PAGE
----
For example, the industrial-era meanings of capital, investment and productivity, the ones in main use, suggest that the US is in deep trouble now because it is loosing its industrial base, and that it is necessary to take very strong steps to try to re-industrialize America.  By this is meant rebuilding a base of heavy industry like steel, automobile-building and smelting.  If these meanings are enlarged to take into account the information-intensive nature of our existing economy, not only does the trouble appear less serious but there is strong reason for optimism.  Moreover, a rather different thrust for re-industrialization is suggested than that popularly espoused: to encourage instead the development of high-growth, high-productivity information industries.  A new view of economics is needed in which such meanings are redefined.

I use the term Informationism here to name the social, organizational, human and other concomitants of the information society, much as Industrialism is used to describe the general conditions associated with an industrially oriented society.  Our conscious understanding of Informationism is just emerging.

7.   At the heart of the Information Societies' economics are the nature of work, the nature of capital, the nature of property, and the nature of production itself.

Most work in the US currently involves the generation, handling and utilization of information -which includes knowledge in the sense of my use.

Investment capital in Informationism includes personal knowledge and skills, data bases and information collections - as well as equipment and other traditional forms of capital.  Education and training are in fact means for creating investment capital.

Private property includes information itself, which, unlike other forms of property can sometimes be given away or sold and still owned, can be reproduced at marginal cost and which is intangible.


8.   Most basically, understanding the information society requires a shift in understanding of what is meant by production.  The concept of "production" as we know it arose powerfully in Industrialism, as did its complement - consumption.  It primarily had to do with manufacturing, that is producing, eventually on a mass scale for use of others, and mainly had to do with tangible entities: automobiles, houses, refrigerators, tanks and planes, food, guns and butter.  It was seen as the main form of economic activity; the measure of national economic health became the Gross National Product (GNP).  The level of advancement of a nation was evaluated by the amount of its production of steel, and this view is still important in China and many other less­-developed countries   


Manufacturing-support, distribution and service activities have come to be regarded by economists also as contributing to GNP, including areas like education and government.  Very recently, US government economists decided to abandon the use of GNP in favor of Gross Domestic Product (GDP), a measure which better takes into account income from foreign investments and offshore services - and this is a positive step towards bringing official measures more into alignment with the economic realities of Informationism.

Yet other major areas of value-production are not included in either GNP or GDP, like volunteer work, contribution to family and child care, and various forms of self-service.  A new concept of production is necessary as a prerequisite to understanding the economic basis of the information society.  That concept, articulated in this article, holds as productive any and all activities that produce value for self or for others, be those activities in the market system or not.  Examples of activities that are productive according to this view and either non-productive or marginally productive according to the view of Industrialism are child-care, education, social services, pollution control, recreation and entertainment, meaningful social participation as an end in itself, and forms of self-service such as cutting one's own firewood.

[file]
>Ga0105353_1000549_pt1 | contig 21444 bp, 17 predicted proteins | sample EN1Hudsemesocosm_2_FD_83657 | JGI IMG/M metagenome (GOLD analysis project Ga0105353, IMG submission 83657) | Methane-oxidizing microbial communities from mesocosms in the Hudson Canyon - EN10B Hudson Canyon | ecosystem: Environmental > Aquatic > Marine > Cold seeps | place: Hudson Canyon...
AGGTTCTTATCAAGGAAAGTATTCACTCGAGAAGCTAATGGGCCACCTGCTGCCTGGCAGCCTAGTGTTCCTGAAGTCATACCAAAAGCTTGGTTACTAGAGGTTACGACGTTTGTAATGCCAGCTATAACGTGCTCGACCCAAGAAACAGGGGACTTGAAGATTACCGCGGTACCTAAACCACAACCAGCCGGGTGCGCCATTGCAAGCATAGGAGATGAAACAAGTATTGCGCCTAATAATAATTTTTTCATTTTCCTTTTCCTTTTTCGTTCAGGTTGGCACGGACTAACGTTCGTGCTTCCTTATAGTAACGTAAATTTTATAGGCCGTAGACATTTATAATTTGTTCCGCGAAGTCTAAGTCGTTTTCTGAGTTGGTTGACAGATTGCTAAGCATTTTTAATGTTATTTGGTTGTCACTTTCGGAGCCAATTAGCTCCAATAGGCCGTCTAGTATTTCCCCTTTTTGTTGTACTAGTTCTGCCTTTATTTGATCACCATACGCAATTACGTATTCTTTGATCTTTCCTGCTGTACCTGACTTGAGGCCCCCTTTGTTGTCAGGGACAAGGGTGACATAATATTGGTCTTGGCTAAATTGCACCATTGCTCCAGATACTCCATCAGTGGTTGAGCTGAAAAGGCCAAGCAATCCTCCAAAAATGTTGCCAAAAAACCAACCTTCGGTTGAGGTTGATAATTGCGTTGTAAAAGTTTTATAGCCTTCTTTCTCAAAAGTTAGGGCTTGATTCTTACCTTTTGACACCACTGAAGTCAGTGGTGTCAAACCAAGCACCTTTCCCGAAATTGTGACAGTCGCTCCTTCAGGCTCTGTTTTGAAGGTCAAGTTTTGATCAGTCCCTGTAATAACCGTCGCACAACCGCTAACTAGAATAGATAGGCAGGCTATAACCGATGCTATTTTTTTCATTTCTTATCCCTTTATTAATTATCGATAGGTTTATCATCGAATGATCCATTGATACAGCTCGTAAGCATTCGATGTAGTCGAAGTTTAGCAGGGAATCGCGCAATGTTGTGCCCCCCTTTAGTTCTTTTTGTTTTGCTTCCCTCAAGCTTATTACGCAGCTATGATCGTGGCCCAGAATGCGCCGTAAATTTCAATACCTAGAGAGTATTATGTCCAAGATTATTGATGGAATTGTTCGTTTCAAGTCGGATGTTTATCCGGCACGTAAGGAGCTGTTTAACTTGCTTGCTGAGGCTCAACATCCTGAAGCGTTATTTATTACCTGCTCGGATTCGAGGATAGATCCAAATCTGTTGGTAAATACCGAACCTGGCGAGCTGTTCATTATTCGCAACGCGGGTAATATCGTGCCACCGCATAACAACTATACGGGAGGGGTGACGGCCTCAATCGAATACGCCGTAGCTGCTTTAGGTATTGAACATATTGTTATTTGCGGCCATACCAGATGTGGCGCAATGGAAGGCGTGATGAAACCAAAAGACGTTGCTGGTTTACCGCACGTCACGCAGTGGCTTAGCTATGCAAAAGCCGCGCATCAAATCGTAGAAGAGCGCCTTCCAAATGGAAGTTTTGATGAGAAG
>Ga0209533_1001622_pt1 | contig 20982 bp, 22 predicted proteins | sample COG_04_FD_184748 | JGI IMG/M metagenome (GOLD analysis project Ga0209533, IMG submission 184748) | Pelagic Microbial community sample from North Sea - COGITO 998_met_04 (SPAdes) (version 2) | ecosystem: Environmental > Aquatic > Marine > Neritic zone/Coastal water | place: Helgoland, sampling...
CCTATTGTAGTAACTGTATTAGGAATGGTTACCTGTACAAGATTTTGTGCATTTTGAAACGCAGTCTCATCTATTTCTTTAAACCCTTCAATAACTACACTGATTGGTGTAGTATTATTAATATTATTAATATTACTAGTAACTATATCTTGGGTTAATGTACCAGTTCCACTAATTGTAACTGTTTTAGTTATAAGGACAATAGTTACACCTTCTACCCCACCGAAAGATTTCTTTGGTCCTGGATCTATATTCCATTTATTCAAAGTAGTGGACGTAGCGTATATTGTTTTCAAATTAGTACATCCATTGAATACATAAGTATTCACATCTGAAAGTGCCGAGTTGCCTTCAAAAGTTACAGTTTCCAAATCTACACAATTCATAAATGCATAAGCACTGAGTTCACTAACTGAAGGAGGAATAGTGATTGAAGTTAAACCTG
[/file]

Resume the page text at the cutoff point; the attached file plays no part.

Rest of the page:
9.   There is a class structure in our information society: the "Information Rich", individuals who enjoy new forms of wealth and power as well as means to preserve and transmit such power to heirs, and the "Information Poor".  The information rich tend to live more comfortably in the newly emerging value system of Informationism, while the information poor are often confused, caught in the turbulence of conflict between the old value system of Industrialism and the new one of Informationism.

10. The meaning of wealth itself is becoming transformed in Informationism, away from the strictly materialistic meaning associated with traditional property concepts.  One of the new meanings is ability to enjoy a high-quality life, with all that entails; another is the ability to realize one's highest potential.

B. Economic determinism - the perspective

Economic determinism - understanding how a society works through seeing the means of production as being fundamental in shaping the social order - has worked in the past.  Anthropologists have documented the nature of pre-historical hunting and fishing societies, and how they evolved into agricultural societies.  Also well-documented are the typical accompanying changes in the social order and how these changes flow ultimately from the logic of transition to an agricultural base of production.  The natures of agricultural society and early industrial society have been characterized amply by contemporary cultural anthropologists as well as by earlier writers like Morgan, Engels, and Marx.  Those writers have also characterized the details of a typical transition from traditional agricultural organization (Feudalism) into early industrial social organization (Industrialism/capitalism).  Local and cultural circumstances have varied tremendously, and so have the paths of cultural evolution.  Yet there are clearly recognizable similarities and patterns - feudal societies have certain common properties whether in ancient Egypt, Sumeria, India or China, in Medieval Europe or Japan, or in the early American Colonies or very recently in Sicily or South America.  We know now from history that the social organization of agricultural society, including its norms and institutions, is typically transmogrified but not necessarily replaced in industrial Society, and that new norms, values and institutions arise in conjunction with industrial Society. [2]